A rare gem, well worth the effort! Oct 30, 2001
This is one of those rare books that excites you as you read. May speaks of contemplative prayer and spirituality as both a long time practitioner and a psychiatrist. This is neither a book of inspiring piety not a book of the mechanics of prayer. Rather, it describes the dynamics of the human mind as it comes into contact with the transcendent in contemplative prayer. As I read through the book, I was frequently saying "Yes, that's it exactly!" The section on the defenses the self comes up with in "protecting itself" from unitive experience especially impressed me. May has spent much of his professional career focusing on the area of spiritual direction. Rather than building his psychological model on experience obtained from treating pathology, May builds his model on "unitive experience" in the context of contemplative prayer. The model is especially helpful in understanding what goes on in us as we attempt to practice the methods of contemplative prayer. It gives a practical look at the obstacles to prayer, why they arise, and how to understand and work through them. May's pivotal concept is the role of willingness and willfulness as life attitudes and the critical standards for our spiritual lives. He presents willingness as an openness to God's will in all circumstances. This attitude is critical, as it allows God to work through us. The real danger to our relationship with God and with one another is an attitude of willfulness. This attitude places our will as the standard. It is dangerous because there is no room for God in this attitude. It is especially dangerous when the person thinks that he or she is God's gift to humanity. When I read anything other than novels, I underline important ideas. My copy of Will and Spirit is so filled with yellow from my highlighting marker that at times the pages almost seem to be printed on bright yellow paper. This is an excellent book on the topic of contemplative prayer and the spiritual life. It is not an easy book. It requires serious reflection as you move through it. It provides practical advice that is available only from one who is experienced both in contemplative prayer and providing direction to those who are trying to follow the contemplative path.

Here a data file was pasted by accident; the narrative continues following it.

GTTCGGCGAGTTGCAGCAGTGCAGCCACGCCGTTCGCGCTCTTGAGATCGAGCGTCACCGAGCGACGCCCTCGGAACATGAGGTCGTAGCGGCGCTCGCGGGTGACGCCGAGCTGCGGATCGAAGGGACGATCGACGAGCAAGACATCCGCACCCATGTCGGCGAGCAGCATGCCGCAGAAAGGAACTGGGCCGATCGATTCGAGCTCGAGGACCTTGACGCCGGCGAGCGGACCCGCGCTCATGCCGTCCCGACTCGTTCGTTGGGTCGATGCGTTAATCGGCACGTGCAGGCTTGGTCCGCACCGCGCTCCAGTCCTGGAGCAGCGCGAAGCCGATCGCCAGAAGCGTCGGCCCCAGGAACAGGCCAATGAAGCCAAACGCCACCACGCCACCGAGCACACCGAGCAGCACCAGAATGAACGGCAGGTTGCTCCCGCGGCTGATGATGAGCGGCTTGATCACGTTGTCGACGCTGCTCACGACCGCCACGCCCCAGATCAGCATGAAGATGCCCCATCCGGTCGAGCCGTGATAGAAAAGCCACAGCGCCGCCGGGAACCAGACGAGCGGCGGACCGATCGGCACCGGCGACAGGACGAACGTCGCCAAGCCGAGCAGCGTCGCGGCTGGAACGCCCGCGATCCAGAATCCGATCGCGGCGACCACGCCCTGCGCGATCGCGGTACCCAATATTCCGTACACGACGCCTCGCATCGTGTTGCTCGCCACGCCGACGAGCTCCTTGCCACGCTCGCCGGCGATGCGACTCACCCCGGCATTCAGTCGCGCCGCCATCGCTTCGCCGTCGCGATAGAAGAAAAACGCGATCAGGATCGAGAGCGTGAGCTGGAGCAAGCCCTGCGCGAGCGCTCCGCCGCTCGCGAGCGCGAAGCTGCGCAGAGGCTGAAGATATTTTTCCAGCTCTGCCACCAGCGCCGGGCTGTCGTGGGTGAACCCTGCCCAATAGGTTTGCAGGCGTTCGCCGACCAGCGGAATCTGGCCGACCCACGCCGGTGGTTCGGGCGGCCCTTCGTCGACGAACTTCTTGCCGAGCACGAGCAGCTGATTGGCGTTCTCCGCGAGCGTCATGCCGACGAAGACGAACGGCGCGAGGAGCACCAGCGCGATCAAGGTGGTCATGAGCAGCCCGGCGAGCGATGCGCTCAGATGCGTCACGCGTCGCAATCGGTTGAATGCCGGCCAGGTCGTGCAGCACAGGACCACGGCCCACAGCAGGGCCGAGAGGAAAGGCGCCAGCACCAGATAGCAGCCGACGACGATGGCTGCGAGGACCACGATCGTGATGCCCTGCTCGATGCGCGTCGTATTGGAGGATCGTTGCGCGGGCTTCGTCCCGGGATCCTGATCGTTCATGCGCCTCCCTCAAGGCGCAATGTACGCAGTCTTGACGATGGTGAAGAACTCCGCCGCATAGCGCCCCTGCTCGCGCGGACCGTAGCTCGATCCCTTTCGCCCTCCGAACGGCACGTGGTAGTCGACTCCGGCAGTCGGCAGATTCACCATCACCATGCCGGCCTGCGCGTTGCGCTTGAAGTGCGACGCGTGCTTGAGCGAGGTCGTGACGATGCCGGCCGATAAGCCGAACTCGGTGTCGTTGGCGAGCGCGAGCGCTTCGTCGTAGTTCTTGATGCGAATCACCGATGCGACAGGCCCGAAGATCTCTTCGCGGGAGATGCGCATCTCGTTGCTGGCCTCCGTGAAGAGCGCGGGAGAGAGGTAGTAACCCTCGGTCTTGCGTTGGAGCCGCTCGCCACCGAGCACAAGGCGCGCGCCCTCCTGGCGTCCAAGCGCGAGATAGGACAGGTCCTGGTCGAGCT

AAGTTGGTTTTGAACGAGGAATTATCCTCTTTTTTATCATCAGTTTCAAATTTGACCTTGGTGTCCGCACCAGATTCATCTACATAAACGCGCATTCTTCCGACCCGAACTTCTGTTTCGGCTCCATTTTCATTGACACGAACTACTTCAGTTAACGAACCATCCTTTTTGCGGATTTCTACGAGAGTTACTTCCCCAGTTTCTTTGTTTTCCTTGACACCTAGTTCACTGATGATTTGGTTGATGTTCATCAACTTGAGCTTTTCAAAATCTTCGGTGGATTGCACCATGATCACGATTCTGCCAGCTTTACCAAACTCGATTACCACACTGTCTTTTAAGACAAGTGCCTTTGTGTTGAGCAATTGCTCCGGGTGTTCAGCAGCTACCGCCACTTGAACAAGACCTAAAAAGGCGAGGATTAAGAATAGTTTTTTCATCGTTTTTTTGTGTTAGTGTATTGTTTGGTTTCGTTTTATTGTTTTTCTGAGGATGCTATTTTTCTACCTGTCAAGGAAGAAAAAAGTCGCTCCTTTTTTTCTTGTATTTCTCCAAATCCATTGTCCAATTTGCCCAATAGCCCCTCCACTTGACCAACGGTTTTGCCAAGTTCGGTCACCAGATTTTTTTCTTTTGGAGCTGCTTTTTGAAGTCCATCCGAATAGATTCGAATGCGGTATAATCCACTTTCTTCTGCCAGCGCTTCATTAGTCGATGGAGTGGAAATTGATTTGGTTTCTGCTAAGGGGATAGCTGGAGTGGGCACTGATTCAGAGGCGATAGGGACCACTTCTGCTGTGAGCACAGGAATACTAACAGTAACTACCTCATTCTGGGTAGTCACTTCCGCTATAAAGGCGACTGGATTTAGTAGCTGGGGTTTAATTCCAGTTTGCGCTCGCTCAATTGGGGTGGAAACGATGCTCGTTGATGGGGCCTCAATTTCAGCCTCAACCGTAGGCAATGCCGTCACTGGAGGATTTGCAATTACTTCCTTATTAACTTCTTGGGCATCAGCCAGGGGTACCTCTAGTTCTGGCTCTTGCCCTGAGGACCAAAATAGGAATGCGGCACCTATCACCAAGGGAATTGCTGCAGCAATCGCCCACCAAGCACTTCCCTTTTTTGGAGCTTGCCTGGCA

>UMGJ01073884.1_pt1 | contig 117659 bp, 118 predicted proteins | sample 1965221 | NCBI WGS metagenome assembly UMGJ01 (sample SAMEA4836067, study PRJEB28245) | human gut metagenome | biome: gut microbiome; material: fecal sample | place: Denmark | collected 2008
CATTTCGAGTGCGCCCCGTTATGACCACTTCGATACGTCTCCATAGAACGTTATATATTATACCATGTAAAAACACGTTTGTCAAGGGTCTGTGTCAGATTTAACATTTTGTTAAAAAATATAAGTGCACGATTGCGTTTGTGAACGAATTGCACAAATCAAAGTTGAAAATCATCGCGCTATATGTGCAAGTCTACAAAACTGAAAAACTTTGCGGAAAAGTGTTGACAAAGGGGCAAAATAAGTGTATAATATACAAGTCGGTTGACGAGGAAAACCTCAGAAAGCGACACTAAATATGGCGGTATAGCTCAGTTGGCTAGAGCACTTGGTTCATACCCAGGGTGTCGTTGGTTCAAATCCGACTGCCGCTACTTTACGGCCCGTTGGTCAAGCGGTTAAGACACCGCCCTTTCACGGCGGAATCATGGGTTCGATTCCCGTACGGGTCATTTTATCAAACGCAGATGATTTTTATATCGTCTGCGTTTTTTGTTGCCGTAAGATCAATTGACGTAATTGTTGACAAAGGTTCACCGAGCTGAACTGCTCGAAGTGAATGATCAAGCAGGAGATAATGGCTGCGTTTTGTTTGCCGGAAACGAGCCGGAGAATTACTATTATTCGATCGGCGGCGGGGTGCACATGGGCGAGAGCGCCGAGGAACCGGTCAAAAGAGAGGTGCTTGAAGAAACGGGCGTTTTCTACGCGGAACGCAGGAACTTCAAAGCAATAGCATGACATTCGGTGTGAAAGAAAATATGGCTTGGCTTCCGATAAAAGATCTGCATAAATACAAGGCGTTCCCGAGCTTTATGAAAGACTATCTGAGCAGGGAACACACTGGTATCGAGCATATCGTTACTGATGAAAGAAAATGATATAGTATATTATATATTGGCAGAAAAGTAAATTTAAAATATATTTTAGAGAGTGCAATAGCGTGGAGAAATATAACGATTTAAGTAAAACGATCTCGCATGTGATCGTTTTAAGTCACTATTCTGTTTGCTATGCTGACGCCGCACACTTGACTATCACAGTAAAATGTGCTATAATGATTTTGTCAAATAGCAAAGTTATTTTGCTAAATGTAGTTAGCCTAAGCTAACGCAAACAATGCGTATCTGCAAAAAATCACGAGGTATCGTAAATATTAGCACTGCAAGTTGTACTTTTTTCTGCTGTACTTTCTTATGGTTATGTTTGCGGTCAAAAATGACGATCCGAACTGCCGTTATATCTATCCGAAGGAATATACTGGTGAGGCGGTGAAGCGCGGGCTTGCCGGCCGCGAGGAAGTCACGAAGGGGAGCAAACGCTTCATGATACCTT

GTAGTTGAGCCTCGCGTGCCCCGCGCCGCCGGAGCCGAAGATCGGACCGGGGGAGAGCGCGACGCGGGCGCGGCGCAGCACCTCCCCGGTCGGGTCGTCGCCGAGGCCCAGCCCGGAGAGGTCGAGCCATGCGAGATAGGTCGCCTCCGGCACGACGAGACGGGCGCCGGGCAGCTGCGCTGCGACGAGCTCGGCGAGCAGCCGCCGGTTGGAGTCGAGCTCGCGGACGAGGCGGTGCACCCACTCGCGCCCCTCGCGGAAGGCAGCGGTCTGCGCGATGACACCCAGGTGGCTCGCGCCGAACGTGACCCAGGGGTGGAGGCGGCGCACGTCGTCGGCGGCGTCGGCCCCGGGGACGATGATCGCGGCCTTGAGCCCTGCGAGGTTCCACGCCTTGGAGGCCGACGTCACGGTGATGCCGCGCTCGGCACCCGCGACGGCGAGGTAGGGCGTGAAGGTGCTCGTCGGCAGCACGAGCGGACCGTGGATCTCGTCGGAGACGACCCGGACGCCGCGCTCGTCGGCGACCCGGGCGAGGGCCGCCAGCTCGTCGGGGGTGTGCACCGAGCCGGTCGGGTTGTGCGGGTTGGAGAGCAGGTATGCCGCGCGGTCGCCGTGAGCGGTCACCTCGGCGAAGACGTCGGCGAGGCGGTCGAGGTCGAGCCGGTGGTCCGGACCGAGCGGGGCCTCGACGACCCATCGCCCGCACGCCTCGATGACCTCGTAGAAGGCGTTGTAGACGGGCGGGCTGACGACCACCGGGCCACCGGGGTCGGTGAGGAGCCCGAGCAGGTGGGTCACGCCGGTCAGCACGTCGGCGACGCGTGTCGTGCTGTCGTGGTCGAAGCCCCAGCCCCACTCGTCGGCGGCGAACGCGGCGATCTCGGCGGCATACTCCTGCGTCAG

Like a treasure you find in the field Oct 5, 2001
The beautiful thing about May's book is that it is so hard to define. It is part psychology, part theology, part poetry, part philosophy. The book is empirical and lyrical. It vibrates with the author's warm heart, his brilliant intelligence, his down to earth common sense. It is a book that describes the spiritual journey many of us yearn to undertake and in so doing clarifies it and makes it easier to proceed. The journey of spiritual transformation that May describes is the journey of surrender to Mystery. May describes this process of transformation as the proces whereby our ego acquires its proper and helpful place in the orbit of our being. No longer the willful king concerned with preserving its self importance at all costs, the ego is transformed into an ally in the service of True Life. But the process of transformation is fraught with obstacles ranging from inner fear to the many illusions that pass themselves as the ultimate good to external evil. May looks at each one of these obstacles, patiently, comprehensively. He does not leave any questions about the internal life unaddressed, even if his response is simply to delineate the unknown. It is a book that I will take notes on and read often. As you read it, you will feel as I did, that behind its ease and clarity there lies a monumental effort on the part of the author. Like the other reviewers here, I am profoundly grateful to the author for this effort as well as for his openness to the inspiration that informs his work.
a cornerstone book Oct 4, 2001
I read this book so many years ago I can't remember. It is heavily underlined, and parts of it still stay in my mind nearly word for word. This level of thought is a gift for a long time. Now I'm ordering another copy for a friend. It's worth sitting down and thinking with this man-- get ready to underline.